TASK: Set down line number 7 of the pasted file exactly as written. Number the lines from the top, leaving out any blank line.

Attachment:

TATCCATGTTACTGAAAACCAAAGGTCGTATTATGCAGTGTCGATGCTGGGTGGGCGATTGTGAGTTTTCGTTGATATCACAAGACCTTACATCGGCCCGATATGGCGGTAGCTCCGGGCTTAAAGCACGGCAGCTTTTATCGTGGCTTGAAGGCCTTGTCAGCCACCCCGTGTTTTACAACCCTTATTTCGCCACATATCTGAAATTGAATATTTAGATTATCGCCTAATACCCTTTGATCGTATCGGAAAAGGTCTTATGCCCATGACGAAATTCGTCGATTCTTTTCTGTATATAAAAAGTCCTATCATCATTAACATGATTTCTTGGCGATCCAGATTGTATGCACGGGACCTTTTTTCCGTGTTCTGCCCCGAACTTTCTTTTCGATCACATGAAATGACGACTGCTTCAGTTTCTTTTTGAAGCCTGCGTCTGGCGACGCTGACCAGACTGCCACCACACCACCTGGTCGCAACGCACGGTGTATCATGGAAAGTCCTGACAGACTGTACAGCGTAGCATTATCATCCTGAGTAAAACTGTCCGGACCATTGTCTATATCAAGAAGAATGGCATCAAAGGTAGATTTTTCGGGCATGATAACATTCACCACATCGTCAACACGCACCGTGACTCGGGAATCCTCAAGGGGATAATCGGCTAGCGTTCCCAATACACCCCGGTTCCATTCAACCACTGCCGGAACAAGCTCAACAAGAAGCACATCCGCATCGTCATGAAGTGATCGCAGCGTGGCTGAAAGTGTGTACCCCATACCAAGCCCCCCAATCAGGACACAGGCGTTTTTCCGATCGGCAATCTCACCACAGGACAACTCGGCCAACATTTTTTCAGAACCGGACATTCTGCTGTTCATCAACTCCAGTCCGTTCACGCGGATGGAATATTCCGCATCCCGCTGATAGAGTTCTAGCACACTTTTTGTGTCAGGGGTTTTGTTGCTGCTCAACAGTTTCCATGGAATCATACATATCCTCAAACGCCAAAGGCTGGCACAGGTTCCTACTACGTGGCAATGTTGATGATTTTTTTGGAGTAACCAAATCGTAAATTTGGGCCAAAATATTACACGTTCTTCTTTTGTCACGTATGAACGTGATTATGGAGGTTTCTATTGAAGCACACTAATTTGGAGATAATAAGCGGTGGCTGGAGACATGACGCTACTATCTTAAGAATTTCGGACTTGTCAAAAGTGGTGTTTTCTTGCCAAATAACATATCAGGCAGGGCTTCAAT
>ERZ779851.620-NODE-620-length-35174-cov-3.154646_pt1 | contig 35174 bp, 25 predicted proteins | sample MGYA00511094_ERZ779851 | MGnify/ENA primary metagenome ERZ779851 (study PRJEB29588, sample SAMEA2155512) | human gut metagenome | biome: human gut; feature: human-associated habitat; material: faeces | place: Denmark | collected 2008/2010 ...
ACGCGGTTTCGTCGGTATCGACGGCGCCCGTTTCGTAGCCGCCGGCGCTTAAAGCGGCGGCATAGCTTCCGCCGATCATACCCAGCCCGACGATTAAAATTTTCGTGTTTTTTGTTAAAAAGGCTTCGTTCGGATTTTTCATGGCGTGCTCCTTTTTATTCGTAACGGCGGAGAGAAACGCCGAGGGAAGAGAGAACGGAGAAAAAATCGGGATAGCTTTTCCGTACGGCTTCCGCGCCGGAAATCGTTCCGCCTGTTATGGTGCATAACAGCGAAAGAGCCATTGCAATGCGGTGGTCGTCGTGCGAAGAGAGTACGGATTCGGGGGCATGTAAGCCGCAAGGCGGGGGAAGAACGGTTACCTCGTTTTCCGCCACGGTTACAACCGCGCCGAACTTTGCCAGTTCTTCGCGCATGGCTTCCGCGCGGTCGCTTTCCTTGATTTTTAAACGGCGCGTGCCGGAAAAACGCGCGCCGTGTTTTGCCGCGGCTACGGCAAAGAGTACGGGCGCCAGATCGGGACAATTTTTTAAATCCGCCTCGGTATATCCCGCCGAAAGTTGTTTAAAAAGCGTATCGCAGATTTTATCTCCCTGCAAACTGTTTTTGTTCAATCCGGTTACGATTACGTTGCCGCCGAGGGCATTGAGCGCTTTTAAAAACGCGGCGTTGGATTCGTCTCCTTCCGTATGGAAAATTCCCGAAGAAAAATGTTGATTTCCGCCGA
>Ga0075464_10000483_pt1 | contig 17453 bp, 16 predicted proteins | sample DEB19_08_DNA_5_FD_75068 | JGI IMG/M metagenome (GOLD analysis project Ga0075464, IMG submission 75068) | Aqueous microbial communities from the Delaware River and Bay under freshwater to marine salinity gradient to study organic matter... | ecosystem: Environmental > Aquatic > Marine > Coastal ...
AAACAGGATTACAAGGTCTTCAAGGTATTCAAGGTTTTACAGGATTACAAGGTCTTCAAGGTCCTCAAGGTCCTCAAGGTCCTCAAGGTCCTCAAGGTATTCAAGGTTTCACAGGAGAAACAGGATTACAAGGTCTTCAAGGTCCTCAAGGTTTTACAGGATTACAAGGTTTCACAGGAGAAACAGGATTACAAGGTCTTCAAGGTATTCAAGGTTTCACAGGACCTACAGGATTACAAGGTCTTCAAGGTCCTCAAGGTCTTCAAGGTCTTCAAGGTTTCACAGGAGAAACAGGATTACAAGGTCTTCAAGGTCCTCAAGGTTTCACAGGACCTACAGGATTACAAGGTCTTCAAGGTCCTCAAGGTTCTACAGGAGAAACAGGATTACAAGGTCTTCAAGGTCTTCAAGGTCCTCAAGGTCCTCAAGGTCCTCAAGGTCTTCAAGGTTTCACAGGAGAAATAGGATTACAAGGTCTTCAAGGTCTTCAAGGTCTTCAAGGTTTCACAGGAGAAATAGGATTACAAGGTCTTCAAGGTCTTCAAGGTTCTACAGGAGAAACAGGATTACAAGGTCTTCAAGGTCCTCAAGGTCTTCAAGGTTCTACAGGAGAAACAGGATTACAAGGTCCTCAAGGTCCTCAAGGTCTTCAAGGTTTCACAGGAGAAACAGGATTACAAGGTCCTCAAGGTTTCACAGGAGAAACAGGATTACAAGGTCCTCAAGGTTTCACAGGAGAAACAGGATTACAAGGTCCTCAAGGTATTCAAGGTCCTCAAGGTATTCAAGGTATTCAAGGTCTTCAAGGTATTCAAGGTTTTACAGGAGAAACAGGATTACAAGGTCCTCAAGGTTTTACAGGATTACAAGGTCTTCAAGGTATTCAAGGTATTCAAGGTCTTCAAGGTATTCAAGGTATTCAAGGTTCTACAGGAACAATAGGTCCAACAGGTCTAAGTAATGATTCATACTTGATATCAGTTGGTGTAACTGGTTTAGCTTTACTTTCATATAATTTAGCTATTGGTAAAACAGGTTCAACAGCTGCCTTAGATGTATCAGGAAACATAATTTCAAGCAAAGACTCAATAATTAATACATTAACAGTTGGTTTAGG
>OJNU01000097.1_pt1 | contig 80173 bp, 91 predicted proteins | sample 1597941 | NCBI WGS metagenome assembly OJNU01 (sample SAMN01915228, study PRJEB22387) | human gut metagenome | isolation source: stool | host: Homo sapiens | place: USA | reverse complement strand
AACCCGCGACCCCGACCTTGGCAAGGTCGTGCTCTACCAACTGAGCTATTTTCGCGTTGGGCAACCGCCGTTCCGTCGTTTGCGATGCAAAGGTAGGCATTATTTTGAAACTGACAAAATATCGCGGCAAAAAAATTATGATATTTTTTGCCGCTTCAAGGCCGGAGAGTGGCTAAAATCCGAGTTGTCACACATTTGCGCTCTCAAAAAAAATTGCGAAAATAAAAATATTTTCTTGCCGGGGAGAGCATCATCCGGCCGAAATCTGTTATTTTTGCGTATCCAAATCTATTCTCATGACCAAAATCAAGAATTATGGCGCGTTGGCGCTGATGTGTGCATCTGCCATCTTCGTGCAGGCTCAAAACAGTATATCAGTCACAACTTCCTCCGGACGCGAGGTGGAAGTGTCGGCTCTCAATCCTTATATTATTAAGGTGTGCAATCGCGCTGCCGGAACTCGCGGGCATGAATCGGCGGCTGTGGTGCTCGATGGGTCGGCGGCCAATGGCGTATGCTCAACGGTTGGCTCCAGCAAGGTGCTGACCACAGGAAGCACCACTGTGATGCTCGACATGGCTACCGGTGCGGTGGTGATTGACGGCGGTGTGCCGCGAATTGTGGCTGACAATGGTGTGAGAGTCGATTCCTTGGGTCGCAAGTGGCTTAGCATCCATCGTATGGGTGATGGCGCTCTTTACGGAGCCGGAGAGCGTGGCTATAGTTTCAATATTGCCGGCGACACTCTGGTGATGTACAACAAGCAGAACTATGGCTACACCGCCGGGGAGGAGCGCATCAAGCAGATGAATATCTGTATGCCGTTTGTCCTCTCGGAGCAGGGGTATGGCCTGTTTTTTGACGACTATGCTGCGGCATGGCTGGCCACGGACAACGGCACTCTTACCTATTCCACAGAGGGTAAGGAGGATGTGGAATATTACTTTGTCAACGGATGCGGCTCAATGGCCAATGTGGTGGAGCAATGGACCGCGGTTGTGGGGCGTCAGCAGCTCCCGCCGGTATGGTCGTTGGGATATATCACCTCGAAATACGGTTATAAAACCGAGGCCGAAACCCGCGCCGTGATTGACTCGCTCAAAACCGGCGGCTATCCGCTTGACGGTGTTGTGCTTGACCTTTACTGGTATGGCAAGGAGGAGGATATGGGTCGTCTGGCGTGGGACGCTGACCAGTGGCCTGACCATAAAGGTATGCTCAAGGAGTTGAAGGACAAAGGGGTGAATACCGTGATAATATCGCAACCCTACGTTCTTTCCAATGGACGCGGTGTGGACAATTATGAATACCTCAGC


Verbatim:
AACCCGCGACCCCGACCTTGGCAAGGTCGTGCTCTACCAACTGAGCTATTTTCGCGTTGGGCAACCGCCGTTCCGTCGTTTGCGATGCAAAGGTAGGCATTATTTTGAAACTGACAAAATATCGCGGCAAAAAAATTATGATATTTTTTGCCGCTTCAAGGCCGGAGAGTGGCTAAAATCCGAGTTGTCACACATTTGCGCTCTCAAAAAAAATTGCGAAAATAAAAATATTTTCTTGCCGGGGAGAGCATCATCCGGCCGAAATCTGTTATTTTTGCGTATCCAAATCTATTCTCATGACCAAAATCAAGAATTATGGCGCGTTGGCGCTGATGTGTGCATCTGCCATCTTCGTGCAGGCTCAAAACAGTATATCAGTCACAACTTCCTCCGGACGCGAGGTGGAAGTGTCGGCTCTCAATCCTTATATTATTAAGGTGTGCAATCGCGCTGCCGGAACTCGCGGGCATGAATCGGCGGCTGTGGTGCTCGATGGGTCGGCGGCCAATGGCGTATGCTCAACGGTTGGCTCCAGCAAGGTGCTGACCACAGGAAGCACCACTGTGATGCTCGACATGGCTACCGGTGCGGTGGTGATTGACGGCGGTGTGCCGCGAATTGTGGCTGACAATGGTGTGAGAGTCGATTCCTTGGGTCGCAAGTGGCTTAGCATCCATCGTATGGGTGATGGCGCTCTTTACGGAGCCGGAGAGCGTGGCTATAGTTTCAATATTGCCGGCGACACTCTGGTGATGTACAACAAGCAGAACTATGGCTACACCGCCGGGGAGGAGCGCATCAAGCAGATGAATATCTGTATGCCGTTTGTCCTCTCGGAGCAGGGGTATGGCCTGTTTTTTGACGACTATGCTGCGGCATGGCTGGCCACGGACAACGGCACTCTTACCTATTCCACAGAGGGTAAGGAGGATGTGGAATATTACTTTGTCAACGGATGCGGCTCAATGGCCAATGTGGTGGAGCAATGGACCGCGGTTGTGGGGCGTCAGCAGCTCCCGCCGGTATGGTCGTTGGGATATATCACCTCGAAATACGGTTATAAAACCGAGGCCGAAACCCGCGCCGTGATTGACTCGCTCAAAACCGGCGGCTATCCGCTTGACGGTGTTGTGCTTGACCTTTACTGGTATGGCAAGGAGGAGGATATGGGTCGTCTGGCGTGGGACGCTGACCAGTGGCCTGACCATAAAGGTATGCTCAAGGAGTTGAAGGACAAAGGGGTGAATACCGTGATAATATCGCAACCCTACGTTCTTTCCAATGGACGCGGTGTGGACAATTATGAATACCTCAGC